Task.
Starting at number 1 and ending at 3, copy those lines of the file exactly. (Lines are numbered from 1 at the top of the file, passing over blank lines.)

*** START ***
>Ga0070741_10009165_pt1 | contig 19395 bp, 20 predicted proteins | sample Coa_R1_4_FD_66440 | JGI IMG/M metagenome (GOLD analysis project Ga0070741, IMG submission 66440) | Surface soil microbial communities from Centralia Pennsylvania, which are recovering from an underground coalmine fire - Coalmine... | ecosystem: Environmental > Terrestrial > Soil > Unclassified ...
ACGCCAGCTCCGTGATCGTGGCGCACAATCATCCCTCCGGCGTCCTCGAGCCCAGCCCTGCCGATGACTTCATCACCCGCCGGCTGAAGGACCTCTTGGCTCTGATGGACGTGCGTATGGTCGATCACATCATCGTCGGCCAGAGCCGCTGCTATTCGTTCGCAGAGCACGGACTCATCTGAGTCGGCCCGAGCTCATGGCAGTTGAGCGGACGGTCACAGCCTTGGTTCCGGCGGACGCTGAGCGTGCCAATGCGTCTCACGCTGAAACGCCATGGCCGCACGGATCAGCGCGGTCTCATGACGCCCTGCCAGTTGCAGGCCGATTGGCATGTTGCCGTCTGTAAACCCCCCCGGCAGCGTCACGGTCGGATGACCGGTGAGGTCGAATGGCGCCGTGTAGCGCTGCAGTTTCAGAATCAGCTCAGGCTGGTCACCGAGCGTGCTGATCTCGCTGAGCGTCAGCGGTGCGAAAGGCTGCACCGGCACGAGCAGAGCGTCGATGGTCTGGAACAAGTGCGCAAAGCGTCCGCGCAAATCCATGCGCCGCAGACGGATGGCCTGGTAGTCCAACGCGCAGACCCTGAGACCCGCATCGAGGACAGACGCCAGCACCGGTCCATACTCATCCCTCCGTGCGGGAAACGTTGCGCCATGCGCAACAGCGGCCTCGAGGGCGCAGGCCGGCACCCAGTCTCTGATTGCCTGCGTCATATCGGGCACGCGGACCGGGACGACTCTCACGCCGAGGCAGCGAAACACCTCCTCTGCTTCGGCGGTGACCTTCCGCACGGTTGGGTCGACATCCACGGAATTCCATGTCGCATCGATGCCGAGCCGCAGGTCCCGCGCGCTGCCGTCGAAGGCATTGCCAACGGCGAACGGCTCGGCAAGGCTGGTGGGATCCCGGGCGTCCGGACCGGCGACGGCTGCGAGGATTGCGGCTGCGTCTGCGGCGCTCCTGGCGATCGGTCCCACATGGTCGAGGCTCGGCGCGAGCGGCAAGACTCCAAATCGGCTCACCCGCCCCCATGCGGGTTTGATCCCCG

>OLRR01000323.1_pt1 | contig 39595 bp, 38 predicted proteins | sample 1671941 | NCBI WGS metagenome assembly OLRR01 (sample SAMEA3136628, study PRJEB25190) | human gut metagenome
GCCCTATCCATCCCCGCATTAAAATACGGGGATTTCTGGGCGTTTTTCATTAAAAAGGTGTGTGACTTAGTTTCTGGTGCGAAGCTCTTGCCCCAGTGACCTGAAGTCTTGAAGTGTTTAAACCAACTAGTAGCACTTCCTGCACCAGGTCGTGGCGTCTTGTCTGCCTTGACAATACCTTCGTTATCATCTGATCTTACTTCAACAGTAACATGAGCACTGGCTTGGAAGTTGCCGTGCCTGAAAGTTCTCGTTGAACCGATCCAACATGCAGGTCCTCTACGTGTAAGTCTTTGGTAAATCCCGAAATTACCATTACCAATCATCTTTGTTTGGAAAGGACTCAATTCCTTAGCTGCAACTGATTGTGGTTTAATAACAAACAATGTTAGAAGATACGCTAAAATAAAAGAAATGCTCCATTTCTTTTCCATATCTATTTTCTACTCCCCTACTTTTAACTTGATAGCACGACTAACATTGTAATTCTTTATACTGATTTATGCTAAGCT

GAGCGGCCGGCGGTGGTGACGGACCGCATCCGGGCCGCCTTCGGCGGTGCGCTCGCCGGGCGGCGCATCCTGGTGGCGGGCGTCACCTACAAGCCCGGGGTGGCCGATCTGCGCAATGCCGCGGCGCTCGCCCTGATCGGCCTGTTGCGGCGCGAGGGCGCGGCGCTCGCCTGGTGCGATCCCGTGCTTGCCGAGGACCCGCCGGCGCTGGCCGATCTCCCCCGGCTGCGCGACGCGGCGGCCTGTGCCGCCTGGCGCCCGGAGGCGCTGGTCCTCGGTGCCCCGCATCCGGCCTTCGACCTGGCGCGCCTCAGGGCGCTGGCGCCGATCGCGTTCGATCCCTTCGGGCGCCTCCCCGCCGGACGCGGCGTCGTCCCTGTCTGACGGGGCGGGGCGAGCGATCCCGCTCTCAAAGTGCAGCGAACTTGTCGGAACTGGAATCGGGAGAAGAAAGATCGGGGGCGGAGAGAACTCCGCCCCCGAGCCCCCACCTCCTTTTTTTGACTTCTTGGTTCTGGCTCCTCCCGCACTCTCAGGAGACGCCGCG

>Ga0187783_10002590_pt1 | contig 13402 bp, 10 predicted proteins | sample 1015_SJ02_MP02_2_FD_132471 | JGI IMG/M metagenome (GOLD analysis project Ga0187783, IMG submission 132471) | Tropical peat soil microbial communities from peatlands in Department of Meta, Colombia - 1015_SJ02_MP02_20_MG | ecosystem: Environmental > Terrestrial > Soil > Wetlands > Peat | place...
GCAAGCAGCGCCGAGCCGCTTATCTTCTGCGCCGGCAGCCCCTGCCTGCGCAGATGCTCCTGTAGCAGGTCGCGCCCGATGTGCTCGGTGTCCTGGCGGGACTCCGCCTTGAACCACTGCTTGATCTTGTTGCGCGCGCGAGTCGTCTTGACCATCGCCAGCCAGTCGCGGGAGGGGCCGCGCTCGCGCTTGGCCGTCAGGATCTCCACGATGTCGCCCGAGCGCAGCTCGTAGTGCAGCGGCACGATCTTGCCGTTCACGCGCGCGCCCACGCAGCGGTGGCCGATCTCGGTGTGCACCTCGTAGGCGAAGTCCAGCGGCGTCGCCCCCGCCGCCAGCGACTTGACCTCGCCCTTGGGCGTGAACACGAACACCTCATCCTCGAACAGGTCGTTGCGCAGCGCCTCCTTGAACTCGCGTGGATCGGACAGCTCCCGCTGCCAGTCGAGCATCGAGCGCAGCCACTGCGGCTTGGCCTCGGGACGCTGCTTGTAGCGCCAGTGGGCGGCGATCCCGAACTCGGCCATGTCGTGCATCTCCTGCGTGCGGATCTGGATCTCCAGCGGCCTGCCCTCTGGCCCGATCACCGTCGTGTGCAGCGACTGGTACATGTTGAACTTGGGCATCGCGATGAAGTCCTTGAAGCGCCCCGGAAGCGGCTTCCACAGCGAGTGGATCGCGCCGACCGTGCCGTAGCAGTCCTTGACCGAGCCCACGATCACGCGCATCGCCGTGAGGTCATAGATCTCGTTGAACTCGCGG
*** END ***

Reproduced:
>Ga0070741_10009165_pt1 | contig 19395 bp, 20 predicted proteins | sample Coa_R1_4_FD_66440 | JGI IMG/M metagenome (GOLD analysis project Ga0070741, IMG submission 66440) | Surface soil microbial communities from Centralia Pennsylvania, which are recovering from an underground coalmine fire - Coalmine... | ecosystem: Environmental > Terrestrial > Soil > Unclassified ...
ACGCCAGCTCCGTGATCGTGGCGCACAATCATCCCTCCGGCGTCCTCGAGCCCAGCCCTGCCGATGACTTCATCACCCGCCGGCTGAAGGACCTCTTGGCTCTGATGGACGTGCGTATGGTCGATCACATCATCGTCGGCCAGAGCCGCTGCTATTCGTTCGCAGAGCACGGACTCATCTGAGTCGGCCCGAGCTCATGGCAGTTGAGCGGACGGTCACAGCCTTGGTTCCGGCGGACGCTGAGCGTGCCAATGCGTCTCACGCTGAAACGCCATGGCCGCACGGATCAGCGCGGTCTCATGACGCCCTGCCAGTTGCAGGCCGATTGGCATGTTGCCGTCTGTAAACCCCCCCGGCAGCGTCACGGTCGGATGACCGGTGAGGTCGAATGGCGCCGTGTAGCGCTGCAGTTTCAGAATCAGCTCAGGCTGGTCACCGAGCGTGCTGATCTCGCTGAGCGTCAGCGGTGCGAAAGGCTGCACCGGCACGAGCAGAGCGTCGATGGTCTGGAACAAGTGCGCAAAGCGTCCGCGCAAATCCATGCGCCGCAGACGGATGGCCTGGTAGTCCAACGCGCAGACCCTGAGACCCGCATCGAGGACAGACGCCAGCACCGGTCCATACTCATCCCTCCGTGCGGGAAACGTTGCGCCATGCGCAACAGCGGCCTCGAGGGCGCAGGCCGGCACCCAGTCTCTGATTGCCTGCGTCATATCGGGCACGCGGACCGGGACGACTCTCACGCCGAGGCAGCGAAACACCTCCTCTGCTTCGGCGGTGACCTTCCGCACGGTTGGGTCGACATCCACGGAATTCCATGTCGCATCGATGCCGAGCCGCAGGTCCCGCGCGCTGCCGTCGAAGGCATTGCCAACGGCGAACGGCTCGGCAAGGCTGGTGGGATCCCGGGCGTCCGGACCGGCGACGGCTGCGAGGATTGCGGCTGCGTCTGCGGCGCTCCTGGCGATCGGTCCCACATGGTCGAGGCTCGGCGCGAGCGGCAAGACTCCAAATCGGCTCACCCGCCCCCATGCGGGTTTGATCCCCG

>OLRR01000323.1_pt1 | contig 39595 bp, 38 predicted proteins | sample 1671941 | NCBI WGS metagenome assembly OLRR01 (sample SAMEA3136628, study PRJEB25190) | human gut metagenome